SNCC paid a heavy price for its internationalism. While the trope of “Black-Jewish conflict” has been overdetermined in explaining fractures of the civil rights movement, it was SNCC’s opposition to the war in Vietnam that first cost the organization funding and support. As Clayborne Carson recounts in his history of SNCC, Lyndon Johnson pressured other civil rights leaders to denounce it for its antiwar statement. They did not need much encouragement. NAACP leader Roy Wilkins opposed SNCC in his national newspaper column. Whitney Young of the Urban League complained, as Vice President Hubert Humphrey put it, that the Johnson administration treats “leaders of civil rights groups with a sort of benevolent equality” that should not be extended to those engaged in “the most outrageous attacks on the President and the Administration.” Lillian Smith, the white southern liberal writer, implied that “SNCC was now dominated by Communists.” The loss of donors and goodwill only increased as Black Power emphasized self-determination and global solidarity.
Though the organization suffered, many of the individuals involved leaned further into internationalism. Ella Baker, whom SNCC veterans still reverentially call Ms. Baker, is widely credited for encouraging SNCC’s participatory democracy and grassroots leadership. She also nurtured its spirit of global solidarity. Baker became the chair of the Puerto Rico Solidarity Committee and, in a 1974 address at Madison Square Garden, voiced how grassroots leadership harmonized with the global freedom fight. Baker implored attendees to reach out to friends and neighbors outside of the Left, “and get them to understand that they, as well as you and I, cannot be free in America, or anywhere else where there is capitalism and imperialism, until we can get people to recognize that they themselves have to make the struggle and have to make the fight for freedom every day in the year, every year, until they win it.” That same year SNCC veterans helped organize the Sixth Pan-African Congress, held in Tanzania, which was the first on the African continent. Former SNCC members were the shock troops of the anti-apartheid and anti-U.S. intervention movements of the ’70s and ’80s, much as they had been on the frontlines against segregation and colonialism during the ’60s.
An additional cost of SNCC’s internationalism may be the domesticating of its memory. Despite internationalism’s centrality to SNCC’s life and afterlife, it has been largely forgotten as a core tenet of the organization. It is not for lack of material. The SNCC Digital Gateway, a phenomenal multimedia archive of SNCC’s history that includes archival sources as well as more recent oral histories, features several items on the organization’s internationalist politics and activism. And yet, the story of SNCC—even its commemoration—has been domesticated to its work in and understanding of the United States as separate from the rest of the world.
Without question, SNCC’s unparalleled bravery in Mississippi, Alabama, Arkansas, and Georgia is a heroism of epic proportions. Its legacy exemplifies the kind of tenacity necessary to secure and maintain multiracial democracy. Yet SNCC’s democratic pursuits clearly were not limited to the United States.
Even partial victories can dull the edges of unruly movements. Because the civil rights movement rendered formal segregation not only illegal but also unpopular for many, SNCC’s organizing in the clutches of Jim Crow has been easier to reconcile than its emancipatory internationalism. But for many in the organization, the two were inseparable. As SNCC workers dug in for long-haul fights in rural towns and big cities, they did so with a recognition that the “local people” they organized with were a subset of the “local people” that were everywhere capable of and engaged in fighting oppression. The hyper-localism of being grounded in particular communities was in service of a supra-universalism: the global fight for freedom.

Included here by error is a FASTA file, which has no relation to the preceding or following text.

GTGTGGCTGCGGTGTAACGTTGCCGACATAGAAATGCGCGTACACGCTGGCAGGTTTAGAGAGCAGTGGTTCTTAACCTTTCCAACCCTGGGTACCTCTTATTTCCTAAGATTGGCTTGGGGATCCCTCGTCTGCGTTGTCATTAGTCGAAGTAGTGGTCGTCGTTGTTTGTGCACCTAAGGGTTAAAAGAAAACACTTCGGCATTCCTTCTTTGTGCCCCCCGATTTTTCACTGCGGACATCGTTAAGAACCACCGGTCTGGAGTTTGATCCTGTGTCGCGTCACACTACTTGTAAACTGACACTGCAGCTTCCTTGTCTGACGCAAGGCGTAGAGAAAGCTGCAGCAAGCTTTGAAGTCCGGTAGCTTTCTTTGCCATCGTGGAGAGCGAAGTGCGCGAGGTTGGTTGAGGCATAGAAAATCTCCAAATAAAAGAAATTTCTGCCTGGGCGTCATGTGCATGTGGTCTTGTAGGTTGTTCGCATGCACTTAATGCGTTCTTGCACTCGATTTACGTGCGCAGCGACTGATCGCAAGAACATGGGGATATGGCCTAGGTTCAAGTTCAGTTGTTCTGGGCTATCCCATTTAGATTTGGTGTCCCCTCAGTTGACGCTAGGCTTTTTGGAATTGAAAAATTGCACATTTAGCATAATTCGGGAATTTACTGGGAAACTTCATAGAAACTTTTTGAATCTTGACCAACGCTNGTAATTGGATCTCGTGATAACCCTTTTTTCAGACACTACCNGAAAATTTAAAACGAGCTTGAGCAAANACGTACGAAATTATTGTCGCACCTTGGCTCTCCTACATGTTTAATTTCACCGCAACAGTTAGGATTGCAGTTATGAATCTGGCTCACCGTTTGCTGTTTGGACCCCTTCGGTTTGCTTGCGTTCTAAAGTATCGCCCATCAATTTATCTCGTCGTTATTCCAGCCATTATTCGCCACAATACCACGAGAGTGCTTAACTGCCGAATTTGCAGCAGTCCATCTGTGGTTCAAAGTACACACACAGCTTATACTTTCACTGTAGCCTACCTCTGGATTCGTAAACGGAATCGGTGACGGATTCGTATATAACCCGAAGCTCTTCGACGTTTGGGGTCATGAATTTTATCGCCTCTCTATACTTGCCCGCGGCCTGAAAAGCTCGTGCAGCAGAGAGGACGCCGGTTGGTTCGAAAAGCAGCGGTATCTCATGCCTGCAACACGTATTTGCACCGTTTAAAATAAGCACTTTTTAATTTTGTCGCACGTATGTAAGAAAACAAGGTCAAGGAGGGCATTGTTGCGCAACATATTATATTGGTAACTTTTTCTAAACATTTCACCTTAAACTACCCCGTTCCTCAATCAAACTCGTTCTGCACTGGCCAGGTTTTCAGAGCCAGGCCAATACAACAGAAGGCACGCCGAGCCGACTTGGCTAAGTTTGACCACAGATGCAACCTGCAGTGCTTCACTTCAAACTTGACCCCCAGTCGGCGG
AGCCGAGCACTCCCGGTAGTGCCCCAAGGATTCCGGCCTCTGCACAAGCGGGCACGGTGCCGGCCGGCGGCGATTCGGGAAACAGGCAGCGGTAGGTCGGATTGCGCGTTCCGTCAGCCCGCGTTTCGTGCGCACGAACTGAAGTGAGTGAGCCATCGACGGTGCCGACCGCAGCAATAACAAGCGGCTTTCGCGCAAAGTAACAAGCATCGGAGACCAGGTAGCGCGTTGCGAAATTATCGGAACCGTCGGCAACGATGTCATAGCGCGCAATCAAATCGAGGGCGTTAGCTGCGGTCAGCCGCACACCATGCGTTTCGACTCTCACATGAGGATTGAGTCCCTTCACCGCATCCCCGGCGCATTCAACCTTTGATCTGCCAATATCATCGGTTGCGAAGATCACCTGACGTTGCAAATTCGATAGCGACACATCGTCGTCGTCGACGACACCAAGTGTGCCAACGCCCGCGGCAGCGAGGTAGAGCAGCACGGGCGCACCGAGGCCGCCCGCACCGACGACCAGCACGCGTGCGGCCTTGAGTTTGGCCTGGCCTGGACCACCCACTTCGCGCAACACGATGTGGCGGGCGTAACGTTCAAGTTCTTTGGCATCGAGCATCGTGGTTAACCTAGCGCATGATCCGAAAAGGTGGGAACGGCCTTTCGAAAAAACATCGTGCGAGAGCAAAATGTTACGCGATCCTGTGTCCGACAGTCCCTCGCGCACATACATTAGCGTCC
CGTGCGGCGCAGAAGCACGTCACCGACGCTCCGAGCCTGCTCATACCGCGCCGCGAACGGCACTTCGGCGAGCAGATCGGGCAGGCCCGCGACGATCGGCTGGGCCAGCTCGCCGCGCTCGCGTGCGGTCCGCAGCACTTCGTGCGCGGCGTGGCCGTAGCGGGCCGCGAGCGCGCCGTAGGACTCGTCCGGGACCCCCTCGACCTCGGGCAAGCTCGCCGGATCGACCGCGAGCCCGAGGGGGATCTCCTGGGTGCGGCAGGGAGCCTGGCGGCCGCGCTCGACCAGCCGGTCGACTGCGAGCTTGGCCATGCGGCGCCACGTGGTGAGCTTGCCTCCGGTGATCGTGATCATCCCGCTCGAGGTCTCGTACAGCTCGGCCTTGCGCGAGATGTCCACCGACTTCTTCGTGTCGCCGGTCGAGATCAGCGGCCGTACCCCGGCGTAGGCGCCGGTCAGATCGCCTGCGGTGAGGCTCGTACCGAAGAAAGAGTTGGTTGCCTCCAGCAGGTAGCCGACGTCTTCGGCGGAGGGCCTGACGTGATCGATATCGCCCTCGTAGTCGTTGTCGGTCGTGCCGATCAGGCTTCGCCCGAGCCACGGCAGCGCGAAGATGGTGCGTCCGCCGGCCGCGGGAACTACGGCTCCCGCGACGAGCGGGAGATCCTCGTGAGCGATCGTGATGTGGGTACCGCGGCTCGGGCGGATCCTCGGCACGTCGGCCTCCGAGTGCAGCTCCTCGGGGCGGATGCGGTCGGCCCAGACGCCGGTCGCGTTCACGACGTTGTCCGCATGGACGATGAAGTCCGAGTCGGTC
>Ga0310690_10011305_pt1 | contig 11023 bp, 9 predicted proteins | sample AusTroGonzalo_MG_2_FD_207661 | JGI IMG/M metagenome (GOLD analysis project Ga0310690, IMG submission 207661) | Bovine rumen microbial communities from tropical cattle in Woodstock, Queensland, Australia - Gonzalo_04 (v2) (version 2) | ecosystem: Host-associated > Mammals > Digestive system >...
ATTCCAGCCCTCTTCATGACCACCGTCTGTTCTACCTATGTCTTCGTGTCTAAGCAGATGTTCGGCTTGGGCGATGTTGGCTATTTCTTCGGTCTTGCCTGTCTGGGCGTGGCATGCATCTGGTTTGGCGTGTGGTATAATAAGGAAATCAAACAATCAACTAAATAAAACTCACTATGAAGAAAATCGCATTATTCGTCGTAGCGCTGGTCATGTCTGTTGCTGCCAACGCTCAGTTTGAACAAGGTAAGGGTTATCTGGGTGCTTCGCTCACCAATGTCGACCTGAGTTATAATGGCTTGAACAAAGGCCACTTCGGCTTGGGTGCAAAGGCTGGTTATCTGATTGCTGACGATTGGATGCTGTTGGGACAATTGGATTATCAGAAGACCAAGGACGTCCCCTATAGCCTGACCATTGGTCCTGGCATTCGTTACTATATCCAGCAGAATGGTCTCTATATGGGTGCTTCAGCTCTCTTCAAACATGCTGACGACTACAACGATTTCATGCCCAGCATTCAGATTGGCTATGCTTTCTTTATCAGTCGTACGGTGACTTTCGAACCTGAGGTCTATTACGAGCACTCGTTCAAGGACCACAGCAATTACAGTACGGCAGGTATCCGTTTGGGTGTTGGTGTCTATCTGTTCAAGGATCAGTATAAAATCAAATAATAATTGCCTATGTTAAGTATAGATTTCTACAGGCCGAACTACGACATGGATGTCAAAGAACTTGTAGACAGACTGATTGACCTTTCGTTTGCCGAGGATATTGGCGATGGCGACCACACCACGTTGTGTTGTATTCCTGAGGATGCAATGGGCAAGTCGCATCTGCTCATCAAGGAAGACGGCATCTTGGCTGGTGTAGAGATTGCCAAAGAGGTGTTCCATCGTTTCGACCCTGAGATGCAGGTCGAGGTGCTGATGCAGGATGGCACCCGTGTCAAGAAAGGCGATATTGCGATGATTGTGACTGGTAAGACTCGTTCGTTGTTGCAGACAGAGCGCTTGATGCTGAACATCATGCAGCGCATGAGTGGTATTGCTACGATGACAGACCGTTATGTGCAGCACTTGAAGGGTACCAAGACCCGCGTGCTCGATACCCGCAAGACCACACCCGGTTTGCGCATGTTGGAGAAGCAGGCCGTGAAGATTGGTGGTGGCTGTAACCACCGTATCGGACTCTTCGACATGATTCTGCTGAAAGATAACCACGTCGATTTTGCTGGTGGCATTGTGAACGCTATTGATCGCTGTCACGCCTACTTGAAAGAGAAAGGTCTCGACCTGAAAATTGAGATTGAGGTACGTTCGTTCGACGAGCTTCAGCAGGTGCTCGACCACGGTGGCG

Black Power heightened SNCC’s already present internationalism, but it also proved controversial—during SNCC’s day and, until recently, within scholarly and popular accounts of the period. Blamed for destroying the “beloved community” and endorsing identity-based marketing campaigns, Black Power’s radical insistence on global belonging has too often been discarded in official retrospectives of the ’60s.
As always, the grassroots tell a different story. Originating out of protests against police violence, the Movement for Black Lives has exceeded as well as interrogated U.S. borders. As Adom Getachew recently argued, the Vision for Black Lives statement uplifts a Black internationalist thought that stretches at least back to W. E. B. Du Bois. And though it is not acknowledged nearly as much as it should be, even by some SNCC veterans, SNCC’s example reminds us that such ideas are enlivened by the interconnected struggles of “local people” everywhere.
We should remember SNCC’s action in Mississippi six decades ago as a beacon of what must happen in Mississippi today. But what occurred in Mississippi was also a reflection on Ghana and Tanzania, the Dominican Republic and Vietnam. Mississippi today is a prism through which we might link Hungary and Haiti, Puerto Rico and Palestine. As we once again battle against neo-confederates clinging to a declining empire with violent fury, SNCC’s legacy beckons to us still: come, let us build a new world together.
Dan Berger is associate professor of comparative ethnic studies at the University of Washington Bothell, where he curates the Washington Prison History Project. He is the author or editor of several books, including Captive Nation: Black Prison Organizing in the Civil Rights Era and the forthcoming Remaking Radicalism: A Grassroots Documentary Reader of the United States, 1973-2001. He is currently writing a book about the modern Black Freedom Struggle for Basic Books.